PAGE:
Renewable and Alternative Energy


 Reducing emissions and increasing the use of renewable and alternative energy sources are key components of the Climate Leadership Planexternal link icon. To help achieve these goals, the government launchedexternal link iconthe Renewable Electricity Programexternal link icon, which will add 5,000 megawatts of renewable electricity capacity by 2030 and puts Alberta on a path to achieve a target of 30 per cent renewable energy by that time. The program consists of several stages to bring on line renewable electricity with bidders selected by a competitive process conducted by the Alberta Electric System Operatorexternal link icon. On December 13, 2017, the successful bidders of the first round were announced to add approximately 600 megawatts of renewable electricity at the lowest cost to consumers — enough to power up to 255,000 homes. The competition set a record for lowest renewable electricity pricing in Canada.

The next two rounds of the program were announcedon February 5, 2018. The second round of competition will see companies partner with Indigenous communities to provide 300 megawatts of renewable power while the third round will add about 400 megawatts of renewable electricity and follow the same open competition format as round one. Competition for the second and third rounds is now open.

The need to develop these resources will continue as demand for energy rises in Alberta. Since 1996, peak demand has increased by over 4,000 megawatts (MW), and the population has increased by 1.3 million. Both are expected to rise even more in the years to come.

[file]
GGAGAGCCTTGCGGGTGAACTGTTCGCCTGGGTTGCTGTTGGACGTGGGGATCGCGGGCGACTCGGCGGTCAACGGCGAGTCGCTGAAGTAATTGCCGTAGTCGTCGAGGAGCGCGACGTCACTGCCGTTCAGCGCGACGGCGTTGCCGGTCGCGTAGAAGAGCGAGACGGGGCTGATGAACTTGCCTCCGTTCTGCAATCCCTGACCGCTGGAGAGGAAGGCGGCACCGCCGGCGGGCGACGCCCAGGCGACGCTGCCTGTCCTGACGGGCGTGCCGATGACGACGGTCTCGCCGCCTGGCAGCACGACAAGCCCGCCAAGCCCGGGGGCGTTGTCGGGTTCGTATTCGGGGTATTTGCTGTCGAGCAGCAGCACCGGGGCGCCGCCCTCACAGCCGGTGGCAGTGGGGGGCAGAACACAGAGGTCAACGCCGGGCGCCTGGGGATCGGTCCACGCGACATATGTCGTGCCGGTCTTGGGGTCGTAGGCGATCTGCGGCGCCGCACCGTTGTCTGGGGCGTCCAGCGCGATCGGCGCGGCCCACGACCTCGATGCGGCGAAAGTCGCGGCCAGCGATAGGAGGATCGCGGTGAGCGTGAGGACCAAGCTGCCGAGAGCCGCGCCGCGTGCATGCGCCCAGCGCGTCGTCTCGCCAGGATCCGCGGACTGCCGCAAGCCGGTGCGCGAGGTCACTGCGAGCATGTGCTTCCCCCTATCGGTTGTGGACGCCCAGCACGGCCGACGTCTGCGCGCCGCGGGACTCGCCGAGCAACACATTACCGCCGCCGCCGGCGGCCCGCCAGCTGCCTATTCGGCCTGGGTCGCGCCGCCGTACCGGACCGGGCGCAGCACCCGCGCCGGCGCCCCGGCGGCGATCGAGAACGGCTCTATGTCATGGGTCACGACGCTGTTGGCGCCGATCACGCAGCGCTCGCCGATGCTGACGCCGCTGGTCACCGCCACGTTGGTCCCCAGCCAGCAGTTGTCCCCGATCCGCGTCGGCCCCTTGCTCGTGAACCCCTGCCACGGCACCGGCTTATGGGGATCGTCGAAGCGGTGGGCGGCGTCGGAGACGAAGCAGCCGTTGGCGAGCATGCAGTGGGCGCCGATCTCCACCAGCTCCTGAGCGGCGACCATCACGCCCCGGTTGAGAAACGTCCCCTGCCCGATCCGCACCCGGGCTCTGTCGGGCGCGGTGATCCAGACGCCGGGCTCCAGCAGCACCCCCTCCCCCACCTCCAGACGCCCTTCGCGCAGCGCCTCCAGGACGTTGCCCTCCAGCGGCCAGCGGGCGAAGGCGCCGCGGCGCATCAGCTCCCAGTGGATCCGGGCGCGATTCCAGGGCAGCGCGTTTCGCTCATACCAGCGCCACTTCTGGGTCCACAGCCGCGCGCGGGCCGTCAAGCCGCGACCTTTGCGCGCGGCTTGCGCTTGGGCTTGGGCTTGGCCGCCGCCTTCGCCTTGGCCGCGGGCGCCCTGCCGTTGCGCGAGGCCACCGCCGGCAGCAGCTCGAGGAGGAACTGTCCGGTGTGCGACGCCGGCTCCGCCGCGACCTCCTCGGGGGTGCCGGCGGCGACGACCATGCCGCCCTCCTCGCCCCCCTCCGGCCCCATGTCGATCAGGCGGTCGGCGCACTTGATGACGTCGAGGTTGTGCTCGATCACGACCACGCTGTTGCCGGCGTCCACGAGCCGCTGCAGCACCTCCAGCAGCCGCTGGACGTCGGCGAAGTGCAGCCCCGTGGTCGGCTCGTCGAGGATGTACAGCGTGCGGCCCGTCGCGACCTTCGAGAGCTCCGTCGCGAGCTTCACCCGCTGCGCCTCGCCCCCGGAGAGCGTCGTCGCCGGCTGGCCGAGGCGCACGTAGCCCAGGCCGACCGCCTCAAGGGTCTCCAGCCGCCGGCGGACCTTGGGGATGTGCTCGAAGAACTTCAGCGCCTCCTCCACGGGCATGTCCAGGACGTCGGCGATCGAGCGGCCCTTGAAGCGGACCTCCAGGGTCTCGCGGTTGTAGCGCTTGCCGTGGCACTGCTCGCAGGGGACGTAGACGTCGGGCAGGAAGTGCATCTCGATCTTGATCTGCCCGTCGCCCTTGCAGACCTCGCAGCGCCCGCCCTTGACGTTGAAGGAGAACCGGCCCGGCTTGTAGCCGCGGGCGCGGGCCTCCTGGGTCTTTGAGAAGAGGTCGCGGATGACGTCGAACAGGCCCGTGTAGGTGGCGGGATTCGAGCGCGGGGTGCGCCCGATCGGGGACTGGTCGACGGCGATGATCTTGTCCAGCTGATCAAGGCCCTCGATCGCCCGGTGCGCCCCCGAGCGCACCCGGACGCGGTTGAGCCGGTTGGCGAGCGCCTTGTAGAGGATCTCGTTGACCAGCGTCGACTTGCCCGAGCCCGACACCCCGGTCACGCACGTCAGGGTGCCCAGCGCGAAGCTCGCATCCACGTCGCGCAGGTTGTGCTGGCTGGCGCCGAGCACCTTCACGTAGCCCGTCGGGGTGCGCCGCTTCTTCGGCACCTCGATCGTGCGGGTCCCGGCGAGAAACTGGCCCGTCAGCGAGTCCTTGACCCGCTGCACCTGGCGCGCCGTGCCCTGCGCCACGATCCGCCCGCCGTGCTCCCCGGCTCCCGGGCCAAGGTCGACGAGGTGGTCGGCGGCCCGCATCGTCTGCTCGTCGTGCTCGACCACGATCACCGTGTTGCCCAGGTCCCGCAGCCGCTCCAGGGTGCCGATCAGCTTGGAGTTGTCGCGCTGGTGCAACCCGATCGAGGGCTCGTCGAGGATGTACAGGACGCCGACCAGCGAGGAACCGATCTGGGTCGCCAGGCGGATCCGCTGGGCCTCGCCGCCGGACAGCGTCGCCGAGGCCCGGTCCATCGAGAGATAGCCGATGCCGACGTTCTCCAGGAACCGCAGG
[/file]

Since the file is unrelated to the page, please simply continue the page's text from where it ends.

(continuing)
Alberta’s Renewable Fuels Standardexternal link icon(RFS) requires commercial fuel producers to blend renewable products into their fuels, the program along with forms and reportsexternal link iconis available on the Environment and Parks website.

Differences between Renewable and Alternative Energy

Renewable energy comes from a source that is naturally occurring and replenishes after use.

Examples:
  • biomass (biological sources) to produce bioenergy
  • geothermal
  • hydro
  • solar
  • wind

Alternative energy comes from non-renewable resources, but produces fewer emissions than conventional energy.
Examples:

  • natural gas cogeneration
  • fuel cells
  • use of waste energy
  • electricity and natural gas used for transportation               

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